On our weekend trip to Savannah I entered the land of Paula Deen with full knowledge that eating the local food might raise my cholesterol into the danger zone. Well, maybe not after four days but I certainly did feel larger when we left than I had upon arrival. To keep things under control, I tried to eat as much seafood as possible, which is easy when every menu features oysters and shrimp. A few things surprised me about how Savannah eats and I got adventurous one night.
“Anyway, like I was sayin’, shrimp is the fruit of the sea. You can barbecue it, boil it, broil it, bake it, saute it. Dey’s uh, shrimp-kabobs, shrimp creole, shrimp gumbo. Pan fried, deep fried, stir-fried. There’s pineapple shrimp, lemon shrimp, coconut shrimp, pepper shrimp, shrimp soup, shrimp stew, shrimp salad, shrimp and potatoes, shrimp burger, shrimp sandwich. That- that’s about it.”
— Forrest Gump
Shrimp: Eating in Georgia means eating shrimp and it was wonderful everywhere we went. I ate shrimp in a salad, in an omelet, grilled, sautéed, and broiled on a skewer. I even ate shrimp three times in one day—at every meal. It was always tender, juicy and sweet, unlike the frozen lumps we often get up here in New England that look fine but taste like chlorine. Just look at those gorgeous plump morsels of sweetness.
Oysters: Fried oysters on top of a salad. Yum! Why did I have to ask for this at Rocks on the Roof in the Bohemian Hotel Savannah Riverfront? Why wasn’t it on the menu already? Add it, please.
Grits: OK, I freely admit that I don’t understand the appeal of grits. They are offered at many meals during the day but particularly for breakfast where grits are Southern home fries. I had shrimp and grits for dinner at The Shrimp Factory before we set out on the ghost tour. This was not the first time I’d eaten this porridge made from small broken-up bits of corn but previously I had it in Virginia and I thought maybe they prepared it differently in Georgia. But no: grits is grits.
I love corn in almost any form but grits don’t really taste like corn. They don’t really taste like anything at all unless you add copious amounts of butter and/or cheese. I would prepare them with herbs and spices to pump up the flavor while reducing the fat content. (I wonder what grits would taste like in an Indian restaurant.) Mostly, I just passed on the grits. Food has to be worth the calories, after all. But my husband got a salad that came with Parmesan grits croutons and they were pretty good.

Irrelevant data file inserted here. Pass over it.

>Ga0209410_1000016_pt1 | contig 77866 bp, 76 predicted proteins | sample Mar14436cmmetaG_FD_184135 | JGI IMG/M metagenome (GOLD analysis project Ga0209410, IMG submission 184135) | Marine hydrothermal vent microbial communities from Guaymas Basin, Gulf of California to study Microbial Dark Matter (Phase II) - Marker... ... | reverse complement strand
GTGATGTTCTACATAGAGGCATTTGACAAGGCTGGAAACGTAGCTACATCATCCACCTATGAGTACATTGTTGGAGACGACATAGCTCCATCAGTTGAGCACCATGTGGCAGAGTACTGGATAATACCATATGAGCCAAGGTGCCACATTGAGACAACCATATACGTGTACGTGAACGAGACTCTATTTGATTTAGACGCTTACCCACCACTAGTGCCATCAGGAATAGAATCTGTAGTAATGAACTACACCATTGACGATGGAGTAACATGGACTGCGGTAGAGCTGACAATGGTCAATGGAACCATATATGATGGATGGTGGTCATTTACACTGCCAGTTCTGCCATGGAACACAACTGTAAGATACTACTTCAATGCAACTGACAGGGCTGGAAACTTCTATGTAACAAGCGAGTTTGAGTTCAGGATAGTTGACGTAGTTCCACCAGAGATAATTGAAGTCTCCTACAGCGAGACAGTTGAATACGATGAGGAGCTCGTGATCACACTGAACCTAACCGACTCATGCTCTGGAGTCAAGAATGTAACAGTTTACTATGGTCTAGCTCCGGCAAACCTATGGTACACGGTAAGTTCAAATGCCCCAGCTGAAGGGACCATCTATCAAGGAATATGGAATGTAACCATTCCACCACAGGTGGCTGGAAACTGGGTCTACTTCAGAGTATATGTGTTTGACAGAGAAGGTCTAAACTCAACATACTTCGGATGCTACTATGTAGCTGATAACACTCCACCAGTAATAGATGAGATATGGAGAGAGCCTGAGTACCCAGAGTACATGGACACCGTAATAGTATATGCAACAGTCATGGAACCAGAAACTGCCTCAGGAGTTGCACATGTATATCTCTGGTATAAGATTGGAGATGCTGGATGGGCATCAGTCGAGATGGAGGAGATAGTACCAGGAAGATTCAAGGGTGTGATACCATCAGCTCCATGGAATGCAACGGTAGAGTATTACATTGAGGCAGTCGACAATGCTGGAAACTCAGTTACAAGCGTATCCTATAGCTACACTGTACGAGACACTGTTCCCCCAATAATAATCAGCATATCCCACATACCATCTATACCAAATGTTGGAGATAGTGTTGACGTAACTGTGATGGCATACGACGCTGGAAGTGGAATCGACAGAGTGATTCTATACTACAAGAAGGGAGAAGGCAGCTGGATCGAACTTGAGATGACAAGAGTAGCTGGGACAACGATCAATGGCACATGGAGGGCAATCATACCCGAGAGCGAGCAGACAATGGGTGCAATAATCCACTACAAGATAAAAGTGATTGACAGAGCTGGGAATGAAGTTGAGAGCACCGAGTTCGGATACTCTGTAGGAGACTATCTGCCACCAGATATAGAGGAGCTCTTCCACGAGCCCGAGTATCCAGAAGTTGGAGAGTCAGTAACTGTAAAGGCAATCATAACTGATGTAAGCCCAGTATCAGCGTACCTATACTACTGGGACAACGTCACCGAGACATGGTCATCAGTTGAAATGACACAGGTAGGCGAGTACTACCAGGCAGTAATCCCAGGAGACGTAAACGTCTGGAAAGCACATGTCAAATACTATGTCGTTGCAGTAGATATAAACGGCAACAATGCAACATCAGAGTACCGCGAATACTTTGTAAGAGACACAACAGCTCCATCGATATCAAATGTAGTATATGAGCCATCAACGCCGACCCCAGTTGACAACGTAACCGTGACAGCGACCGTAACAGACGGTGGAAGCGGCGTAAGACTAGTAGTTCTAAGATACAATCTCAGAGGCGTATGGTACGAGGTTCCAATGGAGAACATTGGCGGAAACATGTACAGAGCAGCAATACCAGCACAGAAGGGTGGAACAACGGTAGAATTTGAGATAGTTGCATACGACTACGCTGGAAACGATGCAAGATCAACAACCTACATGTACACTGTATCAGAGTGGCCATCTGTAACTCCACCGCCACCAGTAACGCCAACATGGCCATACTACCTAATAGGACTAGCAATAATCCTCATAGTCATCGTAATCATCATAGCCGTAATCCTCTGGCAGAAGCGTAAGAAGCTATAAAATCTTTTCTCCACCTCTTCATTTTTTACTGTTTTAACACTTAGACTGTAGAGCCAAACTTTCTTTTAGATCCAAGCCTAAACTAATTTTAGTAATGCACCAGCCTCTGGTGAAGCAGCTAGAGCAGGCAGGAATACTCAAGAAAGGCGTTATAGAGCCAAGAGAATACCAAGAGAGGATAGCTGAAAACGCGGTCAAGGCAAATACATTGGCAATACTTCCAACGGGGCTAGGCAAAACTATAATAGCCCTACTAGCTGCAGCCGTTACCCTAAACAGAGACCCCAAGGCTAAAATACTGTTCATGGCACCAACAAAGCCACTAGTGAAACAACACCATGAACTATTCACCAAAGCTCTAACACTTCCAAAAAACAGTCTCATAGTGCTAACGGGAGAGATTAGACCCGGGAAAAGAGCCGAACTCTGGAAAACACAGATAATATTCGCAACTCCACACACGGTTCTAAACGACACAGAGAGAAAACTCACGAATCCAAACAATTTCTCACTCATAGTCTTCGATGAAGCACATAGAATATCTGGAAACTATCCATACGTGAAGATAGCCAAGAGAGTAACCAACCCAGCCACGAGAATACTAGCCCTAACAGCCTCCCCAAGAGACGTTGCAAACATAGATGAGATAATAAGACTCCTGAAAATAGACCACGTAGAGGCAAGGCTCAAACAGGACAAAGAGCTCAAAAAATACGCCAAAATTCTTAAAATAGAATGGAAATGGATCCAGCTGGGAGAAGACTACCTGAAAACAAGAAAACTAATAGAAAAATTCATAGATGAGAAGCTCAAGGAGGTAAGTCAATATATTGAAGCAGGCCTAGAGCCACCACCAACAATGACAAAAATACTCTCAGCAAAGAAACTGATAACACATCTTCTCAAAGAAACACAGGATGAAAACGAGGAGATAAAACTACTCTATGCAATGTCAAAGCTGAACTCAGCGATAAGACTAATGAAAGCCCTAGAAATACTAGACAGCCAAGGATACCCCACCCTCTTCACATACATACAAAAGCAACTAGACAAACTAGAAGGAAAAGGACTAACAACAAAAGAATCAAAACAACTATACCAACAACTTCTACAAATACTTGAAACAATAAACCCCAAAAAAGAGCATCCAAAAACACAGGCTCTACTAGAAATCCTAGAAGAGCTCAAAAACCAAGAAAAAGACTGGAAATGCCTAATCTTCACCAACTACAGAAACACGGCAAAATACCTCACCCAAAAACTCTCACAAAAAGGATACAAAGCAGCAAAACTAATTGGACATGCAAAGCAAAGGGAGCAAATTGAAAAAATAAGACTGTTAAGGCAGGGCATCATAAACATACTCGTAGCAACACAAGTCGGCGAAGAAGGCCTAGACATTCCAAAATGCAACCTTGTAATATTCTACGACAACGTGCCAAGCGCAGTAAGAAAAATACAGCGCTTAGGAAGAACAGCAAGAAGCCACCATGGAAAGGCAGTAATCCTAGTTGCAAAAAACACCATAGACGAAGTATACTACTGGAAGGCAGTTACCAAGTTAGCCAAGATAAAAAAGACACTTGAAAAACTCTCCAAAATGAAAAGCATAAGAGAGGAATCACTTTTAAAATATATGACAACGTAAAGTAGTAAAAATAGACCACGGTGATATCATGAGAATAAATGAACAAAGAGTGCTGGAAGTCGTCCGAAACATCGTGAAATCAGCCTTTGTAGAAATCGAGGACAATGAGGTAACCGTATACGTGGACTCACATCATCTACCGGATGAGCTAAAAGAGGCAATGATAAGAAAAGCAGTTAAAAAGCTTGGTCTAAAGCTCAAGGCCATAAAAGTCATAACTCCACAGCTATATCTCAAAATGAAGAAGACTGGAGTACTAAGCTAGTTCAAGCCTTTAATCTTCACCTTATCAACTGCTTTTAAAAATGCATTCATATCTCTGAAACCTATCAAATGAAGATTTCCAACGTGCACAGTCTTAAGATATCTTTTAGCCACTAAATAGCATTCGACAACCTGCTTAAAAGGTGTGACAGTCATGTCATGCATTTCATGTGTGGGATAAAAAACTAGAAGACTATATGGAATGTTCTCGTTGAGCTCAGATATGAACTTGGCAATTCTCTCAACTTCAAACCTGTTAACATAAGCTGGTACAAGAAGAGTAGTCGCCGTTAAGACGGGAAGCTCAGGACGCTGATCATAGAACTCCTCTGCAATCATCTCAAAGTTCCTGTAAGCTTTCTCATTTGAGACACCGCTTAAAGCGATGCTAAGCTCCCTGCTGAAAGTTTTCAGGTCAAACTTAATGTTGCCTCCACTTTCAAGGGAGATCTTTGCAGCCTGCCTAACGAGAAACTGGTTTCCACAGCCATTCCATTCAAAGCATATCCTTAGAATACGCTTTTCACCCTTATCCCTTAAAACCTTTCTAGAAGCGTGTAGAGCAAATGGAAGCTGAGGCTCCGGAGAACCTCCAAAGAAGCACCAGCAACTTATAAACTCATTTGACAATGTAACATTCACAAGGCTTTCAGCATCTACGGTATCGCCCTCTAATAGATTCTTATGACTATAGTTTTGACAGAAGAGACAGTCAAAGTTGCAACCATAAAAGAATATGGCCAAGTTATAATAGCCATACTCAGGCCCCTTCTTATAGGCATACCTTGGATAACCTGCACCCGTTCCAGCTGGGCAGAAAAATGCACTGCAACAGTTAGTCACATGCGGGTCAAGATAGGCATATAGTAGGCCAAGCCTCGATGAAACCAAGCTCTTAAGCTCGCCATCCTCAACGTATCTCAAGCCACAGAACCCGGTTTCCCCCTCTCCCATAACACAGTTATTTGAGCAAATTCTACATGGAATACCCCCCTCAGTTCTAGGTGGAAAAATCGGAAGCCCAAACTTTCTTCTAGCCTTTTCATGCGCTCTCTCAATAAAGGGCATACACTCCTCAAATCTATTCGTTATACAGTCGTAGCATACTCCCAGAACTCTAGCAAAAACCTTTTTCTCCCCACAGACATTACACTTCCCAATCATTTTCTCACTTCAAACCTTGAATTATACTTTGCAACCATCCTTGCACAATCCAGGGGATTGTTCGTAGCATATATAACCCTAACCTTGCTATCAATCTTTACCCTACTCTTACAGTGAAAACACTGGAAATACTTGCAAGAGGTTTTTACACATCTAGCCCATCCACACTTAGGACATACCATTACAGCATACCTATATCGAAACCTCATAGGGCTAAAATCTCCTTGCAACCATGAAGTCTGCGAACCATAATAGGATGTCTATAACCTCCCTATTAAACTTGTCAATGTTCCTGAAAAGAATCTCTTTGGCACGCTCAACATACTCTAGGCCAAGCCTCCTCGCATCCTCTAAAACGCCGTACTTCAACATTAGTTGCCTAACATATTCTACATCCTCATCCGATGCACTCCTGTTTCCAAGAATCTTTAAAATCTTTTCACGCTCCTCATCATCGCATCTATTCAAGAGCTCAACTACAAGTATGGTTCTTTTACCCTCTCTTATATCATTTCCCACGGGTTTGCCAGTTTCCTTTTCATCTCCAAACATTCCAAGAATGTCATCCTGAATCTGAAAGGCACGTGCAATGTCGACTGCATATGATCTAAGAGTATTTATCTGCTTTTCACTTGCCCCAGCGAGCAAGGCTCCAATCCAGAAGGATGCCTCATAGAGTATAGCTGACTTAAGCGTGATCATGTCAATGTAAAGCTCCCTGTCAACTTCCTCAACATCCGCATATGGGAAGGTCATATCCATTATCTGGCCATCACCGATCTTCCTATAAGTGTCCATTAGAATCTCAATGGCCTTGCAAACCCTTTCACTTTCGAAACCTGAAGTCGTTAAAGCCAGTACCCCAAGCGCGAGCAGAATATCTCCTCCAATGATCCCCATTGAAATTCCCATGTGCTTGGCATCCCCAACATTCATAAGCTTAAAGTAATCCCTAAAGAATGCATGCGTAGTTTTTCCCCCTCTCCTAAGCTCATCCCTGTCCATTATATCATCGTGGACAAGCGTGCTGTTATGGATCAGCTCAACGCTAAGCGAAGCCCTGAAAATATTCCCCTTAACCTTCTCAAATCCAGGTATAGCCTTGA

She-crab Soup: This is a very rich and flavorful cross between a bisque and a chowder made from crab and cream. It’s supposed to include the crab roe to warrant the name but I did not encounter anything that looked like that at Belford’s of Savannah. Think New England clam chowder without the potatoes and onions but with crab instead of clams. She-crab soup tastes great but make an appointment with your cardiologist before ordering.
Alligator Boudin Blanc: Boudin is a French-Canadian sausage that comes in two varieties: noir et blanc. My parents liked the black sausage that’s made from pig’s blood and pork but none of us kids would even touch it.
The white version is typically made from pork and rice. In this case, however, the boudin was made from alligator and served at Alligator Soul, a fine-dining restaurant that specializes in adventurous eating. It was served with pea tendrils and I found it juicy, well prepared and flavorful. I’m not sure it’s a flavor I would go out of my way to eat again, though.
Elk Tenderloin: This was my entrée at Alligator Soul and it was incredible. I had eaten elk before in a meatloaf at a cafe in Springdale, Utah, but never all by itself. Here it was perfectly cooked and presented. The meat melted in my mouth and had a wonderful delicate flavor that was much more interesting than beef.
Biscuits: I love biscuits but they can be hard to find in New England where the restaurants typically offer toast, English muffins and bagels in the morning. But in the South you can get biscuits everywhere–and I did. I had biscuits almost every morning and they were great, whether at the hotel or in a cafe. No sausage gravy, though. That’s just too heavy, especially in the heat.
We did not eat at Paula Deen’s The Lady and Sons on West Congress Street, although we passed it many times. And we found most breakfasts to be pretty ordinary, even the one at Goose Feathers Cafe, a much-recommended spot. None of them could hold a candle to the Deluxe Town Diner in Watertown or the Deluxe Depot Diner in Framingham, MA.
We enjoyed the Southern cuisine in Savannah but now I’m doing penance — back on simple food, plain Cheerios, salad, fruit smoothees and other healthy options. And I’m exercising to work off the extra calories. Got to get ready for our next culinary adventure.